If you’ve got an older iPad around and have been wondering about its usefulness, let me point out these great ways to keep it useful and in service. The following are four ways to use an older iPad.

As a cable-free TV

I’ll admit it, I use my iPad 2 to watch TV shows and movies quite often. More often than my actual TV, in fact. There are a slew of apps out there that make this happen, including:

  • Netflix: TV, movies and great original content
  • Hulu: A stronger focus on TV than Netflix, but it has movies, too
  • Crackle: Sony’s streaming service has plenty of movies
  • HBO Go/HBO Now: The former is a free add-on for HBO subscribers, while the latter is a stand-alone subscription at $14.99 per month, and both allow you access to HBO programming
  • Amazon Instant Video: A video streaming service that’s included with the company’s Prime membership at $99 per year
  • Your cable provider: If you have cable television or internet, your service may have an app that lets you stream television to your iPad

As a remote control

Don’t want to cut the cable cord? Or maybe perhaps you prefer to enjoy TV and movies on your actual television? No problem. Most TV manufacturers offer universal remote apps. Additionally, if you use the Apple TV, there’s a free Remote app ready to go.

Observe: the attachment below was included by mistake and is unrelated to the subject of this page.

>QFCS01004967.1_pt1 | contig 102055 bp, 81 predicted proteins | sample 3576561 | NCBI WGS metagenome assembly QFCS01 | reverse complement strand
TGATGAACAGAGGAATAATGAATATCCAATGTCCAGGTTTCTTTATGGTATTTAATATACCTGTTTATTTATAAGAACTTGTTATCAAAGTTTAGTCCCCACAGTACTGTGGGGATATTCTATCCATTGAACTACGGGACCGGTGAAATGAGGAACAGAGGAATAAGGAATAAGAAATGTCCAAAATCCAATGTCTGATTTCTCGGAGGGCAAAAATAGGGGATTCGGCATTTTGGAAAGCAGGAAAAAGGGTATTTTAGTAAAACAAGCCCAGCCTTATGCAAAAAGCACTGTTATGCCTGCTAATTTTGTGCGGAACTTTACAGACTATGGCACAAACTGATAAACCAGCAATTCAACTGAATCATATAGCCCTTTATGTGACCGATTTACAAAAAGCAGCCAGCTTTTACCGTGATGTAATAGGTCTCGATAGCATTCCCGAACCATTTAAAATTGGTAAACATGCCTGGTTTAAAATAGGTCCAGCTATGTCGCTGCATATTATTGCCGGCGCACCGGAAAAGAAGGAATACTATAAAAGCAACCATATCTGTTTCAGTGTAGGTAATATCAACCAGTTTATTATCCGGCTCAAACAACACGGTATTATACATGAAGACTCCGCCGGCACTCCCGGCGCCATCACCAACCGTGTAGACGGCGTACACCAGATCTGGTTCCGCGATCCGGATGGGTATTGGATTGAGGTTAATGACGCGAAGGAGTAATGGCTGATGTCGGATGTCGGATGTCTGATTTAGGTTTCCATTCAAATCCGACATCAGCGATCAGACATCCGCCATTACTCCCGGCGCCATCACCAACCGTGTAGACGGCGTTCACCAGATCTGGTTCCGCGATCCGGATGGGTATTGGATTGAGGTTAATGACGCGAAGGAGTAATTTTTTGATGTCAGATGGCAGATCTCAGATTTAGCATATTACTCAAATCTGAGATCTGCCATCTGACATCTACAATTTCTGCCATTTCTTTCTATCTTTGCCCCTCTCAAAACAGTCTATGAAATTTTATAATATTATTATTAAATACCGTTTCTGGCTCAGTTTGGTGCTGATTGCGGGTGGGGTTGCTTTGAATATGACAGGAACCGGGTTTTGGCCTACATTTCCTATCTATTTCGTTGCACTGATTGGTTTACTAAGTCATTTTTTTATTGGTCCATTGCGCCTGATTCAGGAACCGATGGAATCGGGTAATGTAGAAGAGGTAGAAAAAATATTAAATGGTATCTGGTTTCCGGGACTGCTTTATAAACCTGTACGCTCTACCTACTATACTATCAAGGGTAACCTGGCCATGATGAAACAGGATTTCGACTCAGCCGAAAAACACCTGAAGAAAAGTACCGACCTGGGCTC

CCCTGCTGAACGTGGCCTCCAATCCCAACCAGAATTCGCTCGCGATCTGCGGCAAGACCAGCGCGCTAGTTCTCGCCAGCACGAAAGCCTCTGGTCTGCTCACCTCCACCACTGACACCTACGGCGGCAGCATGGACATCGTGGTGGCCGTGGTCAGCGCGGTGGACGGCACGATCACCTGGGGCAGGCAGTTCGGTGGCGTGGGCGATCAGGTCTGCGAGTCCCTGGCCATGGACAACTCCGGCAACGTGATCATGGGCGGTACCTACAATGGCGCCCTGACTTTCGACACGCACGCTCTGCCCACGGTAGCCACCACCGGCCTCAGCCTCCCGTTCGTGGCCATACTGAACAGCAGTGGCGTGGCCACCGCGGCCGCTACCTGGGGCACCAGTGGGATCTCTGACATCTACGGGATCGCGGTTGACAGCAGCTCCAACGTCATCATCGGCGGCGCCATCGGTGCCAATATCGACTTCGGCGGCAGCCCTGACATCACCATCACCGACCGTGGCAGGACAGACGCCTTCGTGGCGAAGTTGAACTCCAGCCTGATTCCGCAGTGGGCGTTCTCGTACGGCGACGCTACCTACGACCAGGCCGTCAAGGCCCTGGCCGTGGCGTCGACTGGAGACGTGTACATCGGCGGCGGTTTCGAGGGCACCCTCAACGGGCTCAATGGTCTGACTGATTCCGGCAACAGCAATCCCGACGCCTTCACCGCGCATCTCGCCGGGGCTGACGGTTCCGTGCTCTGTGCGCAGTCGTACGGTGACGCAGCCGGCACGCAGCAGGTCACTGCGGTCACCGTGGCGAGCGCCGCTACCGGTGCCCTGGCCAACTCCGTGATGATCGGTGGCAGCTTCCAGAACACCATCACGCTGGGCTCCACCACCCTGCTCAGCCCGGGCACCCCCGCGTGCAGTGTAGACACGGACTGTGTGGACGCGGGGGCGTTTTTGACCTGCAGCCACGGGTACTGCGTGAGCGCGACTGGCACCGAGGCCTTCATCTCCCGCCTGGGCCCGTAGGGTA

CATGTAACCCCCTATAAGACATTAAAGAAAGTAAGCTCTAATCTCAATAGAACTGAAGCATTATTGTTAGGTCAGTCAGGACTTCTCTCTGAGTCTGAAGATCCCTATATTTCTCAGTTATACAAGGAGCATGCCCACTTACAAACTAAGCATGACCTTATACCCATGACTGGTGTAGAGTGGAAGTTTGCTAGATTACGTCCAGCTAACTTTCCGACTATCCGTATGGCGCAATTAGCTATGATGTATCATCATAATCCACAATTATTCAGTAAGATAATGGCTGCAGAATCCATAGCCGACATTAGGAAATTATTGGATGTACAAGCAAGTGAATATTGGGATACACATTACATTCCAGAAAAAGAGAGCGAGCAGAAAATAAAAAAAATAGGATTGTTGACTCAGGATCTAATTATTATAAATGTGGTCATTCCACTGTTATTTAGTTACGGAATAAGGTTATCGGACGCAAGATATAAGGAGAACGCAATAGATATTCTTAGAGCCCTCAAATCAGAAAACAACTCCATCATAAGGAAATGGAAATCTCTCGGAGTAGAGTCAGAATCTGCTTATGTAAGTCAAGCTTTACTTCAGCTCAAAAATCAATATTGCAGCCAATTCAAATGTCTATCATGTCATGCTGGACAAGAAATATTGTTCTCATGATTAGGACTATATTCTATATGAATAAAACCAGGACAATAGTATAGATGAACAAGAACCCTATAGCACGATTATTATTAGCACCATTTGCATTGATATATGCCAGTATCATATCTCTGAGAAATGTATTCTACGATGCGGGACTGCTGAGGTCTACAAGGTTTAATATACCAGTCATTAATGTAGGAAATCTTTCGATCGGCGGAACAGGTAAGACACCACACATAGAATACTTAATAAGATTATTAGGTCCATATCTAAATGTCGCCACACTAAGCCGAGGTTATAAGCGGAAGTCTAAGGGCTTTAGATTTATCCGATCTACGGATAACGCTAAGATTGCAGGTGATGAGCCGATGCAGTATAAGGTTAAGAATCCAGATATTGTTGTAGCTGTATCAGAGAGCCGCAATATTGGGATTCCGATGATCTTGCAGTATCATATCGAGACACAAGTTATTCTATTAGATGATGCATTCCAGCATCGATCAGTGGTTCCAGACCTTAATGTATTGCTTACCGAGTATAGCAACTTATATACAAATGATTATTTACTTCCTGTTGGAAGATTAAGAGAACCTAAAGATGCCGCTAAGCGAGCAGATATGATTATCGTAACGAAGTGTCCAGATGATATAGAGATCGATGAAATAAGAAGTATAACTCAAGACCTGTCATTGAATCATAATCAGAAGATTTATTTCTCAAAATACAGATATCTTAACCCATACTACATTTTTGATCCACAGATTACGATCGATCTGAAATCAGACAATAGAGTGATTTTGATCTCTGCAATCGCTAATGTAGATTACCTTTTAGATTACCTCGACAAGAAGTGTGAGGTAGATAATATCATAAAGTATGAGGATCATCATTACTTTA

It might not fit into your “Remote Boat,” but the iPad does a good job of controlling your TV. And it reduces clutter by limiting you to one remote instead of a pile.

Weather Station

A friend of mine has this super-cool wireless weather station at his house that I really like. Realizing that an app is cheaper than a whole new piece of hardware, I went looking for a compatible app and found WunderStation. This great-looking app provides a wealth of weather information that you can browse in real time. You can also customize its presentation so that it’s displayed just how you want. Add a handy wall mount and you’ve got a very cool weather station.

Kitchen Helper

I’ve been using my iPad in the kitchen pretty much from day one. Of course it’s great for storing recipes and keeping them handy for when you want to cook. But you can increase its usefulness with a kitchen-friendly stand. I use a ‘fridge mount from Belkin to keep my iPad 2 away from messy spills while I’m cooking.

Alternatively, you can use a Chef Sleeve or go low-tech (but just as effective) with a zip-top kitchen bag.

It’s funny to think of something that’s only five years old as near the end of its usefulness, but such is the nature of tech. However, I think the iPad is an exception. The usefulness for this device has certainly exceeded its cost at this point, and I plan to use it for many more years to come.